While going through some old documents this week, I rediscovered a set of notes I took while reading Michael Porter many years ago. On rereading the notes, I find (again) his ideas to be really simple and compelling, worthy of sharing as a mental model for both practising data scientists and a value investors.
A principled way to understand how a company adds value, its competitive advantage and the general structure and dynamics of the industry it operates in is through Porter’s Competition framework. In this post, I first describe some of Porter’s key insights on the nature of competition and value creation, followed by a brief description of the five-forces framework for understanding industry structures. Many of the statements below come directly from Porter; it’s best to hear directly from the horse’s mouth.
The sequence of activities a company performs to design, produce, sell, deliver, and support its products is called the value chain, which is part of a larger value system. In Porter’s analysis, a company’s series of choices about its value proposition and its value chain is what gives rise to competitive advantage.
From that perspective, strategic competition means choosing a path different from that of others, and competitive advantage manifests itself in simple quantifiable ways: compared with rivals, you either operate at a lower cost, command a premium price, or both.
How might a company makes its choices to get into a position with good competitive advantage?
One of Porter’s core message on competitive strategy is that instead of competing to be the best, companies can –- and should -– compete to be unique. In particular, competing to be the best feeds on imitation, but competing to be unique thrives on innovation. To understand what choices to make on one’s value proposition and value chain, the first step is to understand the structure and dynamics of the industry one is in, which leads us to the Five Forces Analysis covered next.
Porter’s Five Forces is a framework for analysing the competitive intensity and, therefore, the attractiveness (or lack thereof) of an industry in terms of its profitability. The five forces are
- Threat of new entrants — Barriers to entry are advantages that existing, established companies have over new entrants and they can come in different forms, including economies of scale, network effects, switching costs for customers, etc.
- Threat of substitute products or services — A substitute product or service uses a different mechanism or technology to try to solve the same customer need.
- Bargaining power of customers — This is related to the ability of customers to put a company under pressure by asking for more quality or demanding lower price. A common way to measure this is customer’s sensitivity to price changes in a product or service before they churn.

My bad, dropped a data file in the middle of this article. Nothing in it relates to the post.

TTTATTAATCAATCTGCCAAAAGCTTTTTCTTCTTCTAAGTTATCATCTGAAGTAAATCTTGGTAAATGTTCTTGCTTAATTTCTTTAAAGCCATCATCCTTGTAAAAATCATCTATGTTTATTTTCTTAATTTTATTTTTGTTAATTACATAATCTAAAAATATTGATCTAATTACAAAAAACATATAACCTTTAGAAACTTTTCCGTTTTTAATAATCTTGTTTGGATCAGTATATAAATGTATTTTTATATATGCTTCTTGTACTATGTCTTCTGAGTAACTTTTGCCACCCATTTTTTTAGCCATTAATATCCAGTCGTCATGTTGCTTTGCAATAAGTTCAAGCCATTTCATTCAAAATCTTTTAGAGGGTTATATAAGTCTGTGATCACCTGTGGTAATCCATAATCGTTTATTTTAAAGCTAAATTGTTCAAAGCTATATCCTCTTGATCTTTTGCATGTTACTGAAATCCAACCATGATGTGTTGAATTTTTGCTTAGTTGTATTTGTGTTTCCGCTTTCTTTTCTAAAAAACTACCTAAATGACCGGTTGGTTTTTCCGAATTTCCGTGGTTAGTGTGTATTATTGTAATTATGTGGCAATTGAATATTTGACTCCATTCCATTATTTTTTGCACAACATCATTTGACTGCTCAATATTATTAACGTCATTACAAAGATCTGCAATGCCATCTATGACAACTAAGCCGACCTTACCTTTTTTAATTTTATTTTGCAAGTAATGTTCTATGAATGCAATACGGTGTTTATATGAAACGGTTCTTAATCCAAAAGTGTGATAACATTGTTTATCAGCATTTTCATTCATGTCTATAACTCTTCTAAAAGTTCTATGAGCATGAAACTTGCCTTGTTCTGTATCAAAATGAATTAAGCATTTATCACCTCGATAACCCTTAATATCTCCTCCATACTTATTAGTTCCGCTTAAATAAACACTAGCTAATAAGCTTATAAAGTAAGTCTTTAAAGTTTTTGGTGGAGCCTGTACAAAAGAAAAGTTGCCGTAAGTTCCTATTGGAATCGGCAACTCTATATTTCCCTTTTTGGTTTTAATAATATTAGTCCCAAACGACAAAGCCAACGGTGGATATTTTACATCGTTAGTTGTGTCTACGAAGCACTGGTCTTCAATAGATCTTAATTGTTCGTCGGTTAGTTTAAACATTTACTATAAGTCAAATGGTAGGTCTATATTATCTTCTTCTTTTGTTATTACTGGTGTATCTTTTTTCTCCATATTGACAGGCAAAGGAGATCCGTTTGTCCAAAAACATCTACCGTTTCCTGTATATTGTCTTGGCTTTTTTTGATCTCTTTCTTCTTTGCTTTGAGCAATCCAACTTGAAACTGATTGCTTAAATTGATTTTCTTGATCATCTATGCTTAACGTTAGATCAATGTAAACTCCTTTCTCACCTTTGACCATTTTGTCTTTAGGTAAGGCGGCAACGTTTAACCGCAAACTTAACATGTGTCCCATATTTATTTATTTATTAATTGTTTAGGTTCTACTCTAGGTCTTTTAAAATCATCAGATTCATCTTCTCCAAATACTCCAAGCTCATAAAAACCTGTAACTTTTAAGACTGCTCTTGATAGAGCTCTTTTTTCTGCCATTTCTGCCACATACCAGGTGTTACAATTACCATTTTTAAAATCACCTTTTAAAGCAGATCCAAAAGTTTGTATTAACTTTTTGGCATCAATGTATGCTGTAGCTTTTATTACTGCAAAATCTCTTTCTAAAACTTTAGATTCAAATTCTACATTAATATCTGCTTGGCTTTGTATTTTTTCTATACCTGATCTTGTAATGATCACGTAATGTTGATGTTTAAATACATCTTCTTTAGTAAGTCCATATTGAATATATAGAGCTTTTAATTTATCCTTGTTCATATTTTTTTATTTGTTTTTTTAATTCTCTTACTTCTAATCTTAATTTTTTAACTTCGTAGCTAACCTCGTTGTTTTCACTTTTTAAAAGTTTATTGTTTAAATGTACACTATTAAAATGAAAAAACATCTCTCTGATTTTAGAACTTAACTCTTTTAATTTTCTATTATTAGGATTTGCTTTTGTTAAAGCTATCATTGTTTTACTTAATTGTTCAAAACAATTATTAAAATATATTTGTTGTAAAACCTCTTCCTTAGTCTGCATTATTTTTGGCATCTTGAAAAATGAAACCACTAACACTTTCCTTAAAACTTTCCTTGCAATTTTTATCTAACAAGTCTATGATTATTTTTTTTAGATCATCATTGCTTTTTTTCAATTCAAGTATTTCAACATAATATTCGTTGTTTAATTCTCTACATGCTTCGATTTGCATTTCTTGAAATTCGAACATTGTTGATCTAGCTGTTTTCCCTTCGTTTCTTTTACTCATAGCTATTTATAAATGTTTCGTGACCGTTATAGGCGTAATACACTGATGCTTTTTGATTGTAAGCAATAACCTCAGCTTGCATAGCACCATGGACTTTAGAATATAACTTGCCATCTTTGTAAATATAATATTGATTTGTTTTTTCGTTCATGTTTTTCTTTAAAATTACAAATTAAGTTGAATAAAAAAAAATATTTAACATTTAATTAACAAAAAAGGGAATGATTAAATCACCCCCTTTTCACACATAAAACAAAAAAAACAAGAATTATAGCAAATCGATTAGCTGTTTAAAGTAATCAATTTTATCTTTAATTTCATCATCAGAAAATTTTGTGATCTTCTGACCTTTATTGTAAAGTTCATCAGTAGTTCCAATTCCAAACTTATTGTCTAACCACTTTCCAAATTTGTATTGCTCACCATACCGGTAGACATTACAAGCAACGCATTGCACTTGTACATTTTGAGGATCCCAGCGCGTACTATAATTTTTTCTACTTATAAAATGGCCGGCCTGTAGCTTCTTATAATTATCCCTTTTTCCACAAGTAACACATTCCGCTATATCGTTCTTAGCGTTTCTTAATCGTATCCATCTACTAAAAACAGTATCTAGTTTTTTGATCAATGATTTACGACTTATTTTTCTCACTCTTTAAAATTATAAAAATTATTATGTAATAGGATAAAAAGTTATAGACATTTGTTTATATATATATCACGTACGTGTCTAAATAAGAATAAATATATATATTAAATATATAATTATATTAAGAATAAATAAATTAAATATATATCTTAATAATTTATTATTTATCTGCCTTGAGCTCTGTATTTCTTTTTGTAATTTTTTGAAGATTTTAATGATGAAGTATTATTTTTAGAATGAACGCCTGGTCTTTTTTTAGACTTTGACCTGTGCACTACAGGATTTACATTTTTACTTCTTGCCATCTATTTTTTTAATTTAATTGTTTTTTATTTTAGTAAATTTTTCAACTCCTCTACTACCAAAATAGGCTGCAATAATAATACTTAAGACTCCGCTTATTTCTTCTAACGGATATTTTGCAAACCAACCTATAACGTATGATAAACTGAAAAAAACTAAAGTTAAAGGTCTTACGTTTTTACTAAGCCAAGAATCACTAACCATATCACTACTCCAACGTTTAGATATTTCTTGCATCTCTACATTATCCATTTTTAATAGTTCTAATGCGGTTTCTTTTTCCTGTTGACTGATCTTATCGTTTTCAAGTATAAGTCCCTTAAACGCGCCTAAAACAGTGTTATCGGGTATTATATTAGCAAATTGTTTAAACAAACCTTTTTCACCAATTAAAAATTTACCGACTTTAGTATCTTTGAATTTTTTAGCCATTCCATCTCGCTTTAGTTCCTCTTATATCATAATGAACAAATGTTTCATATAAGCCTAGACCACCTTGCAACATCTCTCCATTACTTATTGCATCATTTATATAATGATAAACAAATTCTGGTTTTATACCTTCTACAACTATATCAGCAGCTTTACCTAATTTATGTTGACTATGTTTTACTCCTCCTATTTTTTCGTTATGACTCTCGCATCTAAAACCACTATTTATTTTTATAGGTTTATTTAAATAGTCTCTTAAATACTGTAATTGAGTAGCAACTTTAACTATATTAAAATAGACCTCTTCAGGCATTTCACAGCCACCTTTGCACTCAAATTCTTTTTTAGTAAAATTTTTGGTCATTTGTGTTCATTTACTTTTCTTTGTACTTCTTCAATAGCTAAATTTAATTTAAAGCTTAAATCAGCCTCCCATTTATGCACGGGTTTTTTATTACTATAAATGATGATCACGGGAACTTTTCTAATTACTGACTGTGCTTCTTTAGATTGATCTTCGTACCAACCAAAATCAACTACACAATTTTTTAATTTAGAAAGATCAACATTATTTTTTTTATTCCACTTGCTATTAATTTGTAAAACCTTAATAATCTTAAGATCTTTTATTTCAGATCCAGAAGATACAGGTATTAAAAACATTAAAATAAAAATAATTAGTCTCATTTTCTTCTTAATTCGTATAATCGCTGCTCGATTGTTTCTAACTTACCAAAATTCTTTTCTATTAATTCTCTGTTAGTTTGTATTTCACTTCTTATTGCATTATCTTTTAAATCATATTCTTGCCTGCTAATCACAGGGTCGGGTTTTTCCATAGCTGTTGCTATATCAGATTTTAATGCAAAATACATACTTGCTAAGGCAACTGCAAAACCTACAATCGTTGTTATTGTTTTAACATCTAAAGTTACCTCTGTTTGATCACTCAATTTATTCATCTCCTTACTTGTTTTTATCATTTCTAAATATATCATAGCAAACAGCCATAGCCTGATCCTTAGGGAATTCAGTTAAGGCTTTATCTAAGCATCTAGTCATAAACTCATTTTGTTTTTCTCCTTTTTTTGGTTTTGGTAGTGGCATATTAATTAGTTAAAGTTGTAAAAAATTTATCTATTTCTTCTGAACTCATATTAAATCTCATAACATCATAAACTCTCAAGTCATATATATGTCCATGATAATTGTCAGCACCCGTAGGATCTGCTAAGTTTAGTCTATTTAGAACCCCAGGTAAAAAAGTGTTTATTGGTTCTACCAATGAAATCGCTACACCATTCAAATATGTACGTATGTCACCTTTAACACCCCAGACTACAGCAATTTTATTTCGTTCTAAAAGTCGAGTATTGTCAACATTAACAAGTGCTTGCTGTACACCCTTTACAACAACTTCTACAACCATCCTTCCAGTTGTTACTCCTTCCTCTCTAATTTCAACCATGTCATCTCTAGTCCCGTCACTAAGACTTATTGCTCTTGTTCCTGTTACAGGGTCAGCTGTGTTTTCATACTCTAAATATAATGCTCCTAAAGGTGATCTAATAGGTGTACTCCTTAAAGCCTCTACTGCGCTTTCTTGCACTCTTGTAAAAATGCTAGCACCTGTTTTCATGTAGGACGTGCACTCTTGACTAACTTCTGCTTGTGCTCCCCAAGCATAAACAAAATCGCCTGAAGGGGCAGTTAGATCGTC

- Bargaining power of suppliers — Suppliers of raw materials, labor, and services to an organisation can be a source of power over the organisation when there are few substitutes. This factor is similar in nature to the Bargaining power of customers, but with the roles reversed.
- Competitive rivalry of existing players — This refers to the behaviour and competitive intensity of existing players in an industry, to which a company must respond in order to establish its own competitive advantage.
The following figure shows a simple example of Five Forces Analysis to understand the industry structure for brick-and-mortar retail in India around 2012.
As mentioned above, a company’s series of choices in its value proposition and value chain is what gives rise to competitive advantage, and strategic competition means choosing a path different from that of others. A good competitive strategy needs to pass these tests:
- A distinctive value proposition — Are you offering distinctive value to a chosen set of customers at the right relative price?
- A tailored value chain — Is the best set of activities to deliver your value proposition different from the activities performed by rivals?
- Trade-offs different from rivals — Are you clear about what you won’t do so that you can deliver your kind of value most efficiently and effectively?
- Fit across value chain — Is the value of your activities enhanced by the other activities you perform?
- Continuity over time — Is there enough stability in the core of your strategy to allow your organisation to get good at what it does, to foster tailoring, trade-offs, and fit?
Where the choices made by a company involve trade-offs, the competitive strategy becomes more valuable and more difficult to imitate. We can think of fit across value chain as an amplifier: it amplifies the competitive advantage of a strategy by lowering costs or raising customer value (and price); fit also makes a strategy more sustainable by raising barriers to imitation.
Example: Wal-Mart’s early strategy was to chose isolated rural towns with populations between 5,000 and 25,000, whereby the company can put good-sized stores into little one-horse towns which everybody else was ignoring. This choice insulated Wal-Mart from direct rivalry with other discounters and gave it many years of breathing room to develop and extend its positioning as a provider of everyday low prices.